Questions tagged [semi-modals]

Use for questions regarding semi-modals, for example: 'need', 'dare', 'ought to', and 'used to'.

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Past tense of "how dare you/he/etc"?

The Cambridge dictionary reads how dare she, you, etc.! used to express anger about something someone has done However, the Oxford Learner's dict. offers in its section "Grammar Point" the ...
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7 votes
1 answer
190 views

I hardly dared breathe

The "Extra Examples" section in the entry of DARE in the Oxford Learner's dict. shows I hardly dared breathe. Dare here forms its past as a (semi)modal verb, yet the position in the sentence ...
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dare I say (it) [duplicate]

used when you are saying something that you think other people may not like This famous novel is a little, dare I say it, dull. https://www.macmillandictionary.com/dictionary/british/dare-i-say-it Is ...
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the auxiliary “need” (in affirmative sentences?)

I remember being told the modal “need” is used only in interrogative and negative sentences and was for quite a long time more idiomatic than the normal forms, but is there anything wrong with the ...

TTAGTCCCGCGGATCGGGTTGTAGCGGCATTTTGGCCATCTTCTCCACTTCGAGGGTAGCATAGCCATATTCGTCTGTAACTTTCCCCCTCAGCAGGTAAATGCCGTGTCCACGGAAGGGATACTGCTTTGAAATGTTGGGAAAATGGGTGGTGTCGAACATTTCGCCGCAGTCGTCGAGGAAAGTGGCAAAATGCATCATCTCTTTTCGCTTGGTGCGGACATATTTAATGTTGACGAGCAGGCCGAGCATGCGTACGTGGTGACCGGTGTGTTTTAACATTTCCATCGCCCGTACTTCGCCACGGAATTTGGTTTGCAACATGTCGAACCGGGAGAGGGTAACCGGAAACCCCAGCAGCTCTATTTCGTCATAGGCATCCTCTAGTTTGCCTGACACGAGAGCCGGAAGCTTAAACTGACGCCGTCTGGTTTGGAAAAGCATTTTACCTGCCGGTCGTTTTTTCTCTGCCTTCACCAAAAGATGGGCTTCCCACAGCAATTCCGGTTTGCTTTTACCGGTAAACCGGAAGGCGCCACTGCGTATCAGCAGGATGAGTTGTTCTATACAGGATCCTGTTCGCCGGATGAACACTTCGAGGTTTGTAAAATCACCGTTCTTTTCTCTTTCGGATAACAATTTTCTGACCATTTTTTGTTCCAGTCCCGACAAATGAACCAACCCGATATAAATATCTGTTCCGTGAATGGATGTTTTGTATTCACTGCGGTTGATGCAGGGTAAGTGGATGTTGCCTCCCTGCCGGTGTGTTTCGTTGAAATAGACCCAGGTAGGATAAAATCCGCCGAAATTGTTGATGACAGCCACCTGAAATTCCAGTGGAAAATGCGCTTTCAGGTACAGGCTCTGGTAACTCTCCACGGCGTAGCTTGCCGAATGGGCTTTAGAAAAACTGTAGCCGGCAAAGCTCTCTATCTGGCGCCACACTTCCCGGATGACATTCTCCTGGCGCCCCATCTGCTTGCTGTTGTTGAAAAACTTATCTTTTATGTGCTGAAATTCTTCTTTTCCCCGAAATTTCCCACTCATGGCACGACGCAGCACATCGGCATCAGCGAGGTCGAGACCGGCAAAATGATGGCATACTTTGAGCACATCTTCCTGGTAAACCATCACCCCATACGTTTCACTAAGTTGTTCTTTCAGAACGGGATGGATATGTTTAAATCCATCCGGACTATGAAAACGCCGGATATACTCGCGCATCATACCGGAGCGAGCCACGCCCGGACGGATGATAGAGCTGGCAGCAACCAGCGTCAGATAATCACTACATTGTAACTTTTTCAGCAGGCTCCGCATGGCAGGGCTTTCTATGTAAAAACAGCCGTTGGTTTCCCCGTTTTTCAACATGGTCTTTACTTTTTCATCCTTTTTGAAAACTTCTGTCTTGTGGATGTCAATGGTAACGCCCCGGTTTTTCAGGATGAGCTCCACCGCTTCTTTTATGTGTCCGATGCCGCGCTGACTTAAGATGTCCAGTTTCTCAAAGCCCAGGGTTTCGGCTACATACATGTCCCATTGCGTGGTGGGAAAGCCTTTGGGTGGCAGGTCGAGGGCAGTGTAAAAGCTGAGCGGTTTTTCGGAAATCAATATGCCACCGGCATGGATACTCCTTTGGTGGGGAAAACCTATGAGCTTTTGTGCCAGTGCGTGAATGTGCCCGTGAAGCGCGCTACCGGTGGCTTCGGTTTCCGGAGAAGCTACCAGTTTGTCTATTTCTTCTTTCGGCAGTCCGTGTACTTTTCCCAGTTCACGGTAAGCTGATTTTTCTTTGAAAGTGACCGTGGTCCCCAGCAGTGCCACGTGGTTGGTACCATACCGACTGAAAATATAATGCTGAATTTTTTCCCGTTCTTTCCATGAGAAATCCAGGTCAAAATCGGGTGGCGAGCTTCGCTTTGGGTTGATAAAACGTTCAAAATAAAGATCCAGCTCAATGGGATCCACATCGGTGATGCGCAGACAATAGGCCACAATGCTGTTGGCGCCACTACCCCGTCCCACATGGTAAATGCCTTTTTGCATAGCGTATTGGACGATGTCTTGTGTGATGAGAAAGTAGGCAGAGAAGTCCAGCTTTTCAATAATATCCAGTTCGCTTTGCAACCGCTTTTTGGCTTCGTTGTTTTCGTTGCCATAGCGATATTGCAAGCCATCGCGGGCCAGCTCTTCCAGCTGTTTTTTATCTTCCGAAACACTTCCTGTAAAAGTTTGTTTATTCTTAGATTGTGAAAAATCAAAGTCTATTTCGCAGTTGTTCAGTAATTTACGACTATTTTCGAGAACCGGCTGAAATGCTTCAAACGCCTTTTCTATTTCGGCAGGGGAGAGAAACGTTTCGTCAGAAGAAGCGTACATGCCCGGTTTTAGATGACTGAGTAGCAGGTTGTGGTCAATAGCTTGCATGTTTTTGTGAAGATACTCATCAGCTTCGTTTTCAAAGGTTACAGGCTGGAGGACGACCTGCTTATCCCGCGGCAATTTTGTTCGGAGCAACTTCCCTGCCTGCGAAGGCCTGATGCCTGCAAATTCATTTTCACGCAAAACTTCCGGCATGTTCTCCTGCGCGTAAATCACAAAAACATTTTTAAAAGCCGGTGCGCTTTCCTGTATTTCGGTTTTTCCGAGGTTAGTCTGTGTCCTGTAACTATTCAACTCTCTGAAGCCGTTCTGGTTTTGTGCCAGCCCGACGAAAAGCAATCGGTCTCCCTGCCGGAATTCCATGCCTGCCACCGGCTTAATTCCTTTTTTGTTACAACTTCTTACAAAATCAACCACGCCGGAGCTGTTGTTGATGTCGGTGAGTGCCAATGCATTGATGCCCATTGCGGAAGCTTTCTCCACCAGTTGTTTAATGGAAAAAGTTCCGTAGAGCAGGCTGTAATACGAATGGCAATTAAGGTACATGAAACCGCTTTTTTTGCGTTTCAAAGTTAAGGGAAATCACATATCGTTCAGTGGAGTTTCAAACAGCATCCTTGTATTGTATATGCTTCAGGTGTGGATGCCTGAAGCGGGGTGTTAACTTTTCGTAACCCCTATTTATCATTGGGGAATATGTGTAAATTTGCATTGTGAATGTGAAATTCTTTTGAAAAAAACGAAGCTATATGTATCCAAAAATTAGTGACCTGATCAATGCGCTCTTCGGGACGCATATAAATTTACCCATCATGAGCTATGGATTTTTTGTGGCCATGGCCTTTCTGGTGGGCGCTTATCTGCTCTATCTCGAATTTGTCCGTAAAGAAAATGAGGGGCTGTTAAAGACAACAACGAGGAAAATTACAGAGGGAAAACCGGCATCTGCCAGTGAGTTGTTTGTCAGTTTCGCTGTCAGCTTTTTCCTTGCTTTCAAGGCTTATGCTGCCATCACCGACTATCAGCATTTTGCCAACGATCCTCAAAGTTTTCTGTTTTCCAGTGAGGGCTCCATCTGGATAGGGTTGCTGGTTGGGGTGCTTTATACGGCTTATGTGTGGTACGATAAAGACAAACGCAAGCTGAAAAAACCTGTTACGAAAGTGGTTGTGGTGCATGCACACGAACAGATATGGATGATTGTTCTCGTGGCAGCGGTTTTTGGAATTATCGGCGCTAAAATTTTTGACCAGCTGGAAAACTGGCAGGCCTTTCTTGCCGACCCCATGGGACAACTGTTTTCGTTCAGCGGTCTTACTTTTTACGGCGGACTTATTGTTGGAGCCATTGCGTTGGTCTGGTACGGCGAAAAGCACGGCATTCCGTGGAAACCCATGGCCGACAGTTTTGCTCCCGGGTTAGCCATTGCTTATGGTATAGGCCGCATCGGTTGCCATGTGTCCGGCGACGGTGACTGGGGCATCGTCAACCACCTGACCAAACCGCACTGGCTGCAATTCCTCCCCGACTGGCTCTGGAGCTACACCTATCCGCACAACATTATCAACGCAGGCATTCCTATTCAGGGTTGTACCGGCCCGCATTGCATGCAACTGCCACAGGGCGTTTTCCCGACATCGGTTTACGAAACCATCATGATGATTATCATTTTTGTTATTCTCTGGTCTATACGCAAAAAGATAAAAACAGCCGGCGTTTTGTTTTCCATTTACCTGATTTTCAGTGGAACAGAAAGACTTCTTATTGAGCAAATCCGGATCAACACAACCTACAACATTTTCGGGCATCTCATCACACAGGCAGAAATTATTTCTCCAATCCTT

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1 answer
66 views

Word choice of get vs getting

Yesterday i was texting my grandma, and one of the things I said was: Nothing much going on down here. Were (supposed to) getting lobster rolls from Masons since its National Lobster Day. Now, my ...
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0 votes
0 answers
41 views

Alternatives for passive forms with semi-modals

It seems that passive forms of semi-modals verbs which ended in 'to' (like: used to, ought to, be able to, be going to, have (got) to) are not so common in everyday speech. Although some passive forms ...
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2 answers
146 views

'Will' or 'Going to'?

I've got two sentences: And now I'll announce the winner of the competition. And now I'm going to announce the winner of the competition. In which sentence the structure is used more accurately? Are ...
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1 vote
2 answers
184 views

Why doesn't "need" take a "to" infinitive in some cases? [duplicate]

In a book of Alexander McCall Smith I found this phrase: No historical novelists need apply. Why isn't it this with a to for the infinitive? No historical novelist need to apply?
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2 votes
1 answer
575 views

Is there a semantic difference between "need not contain" and "do not need to contain"?

This question already outlines what the syntactic differences between "need not" and "do not need to" are. However, a discussion unfolded below this answer about the following quote from this ...
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0 votes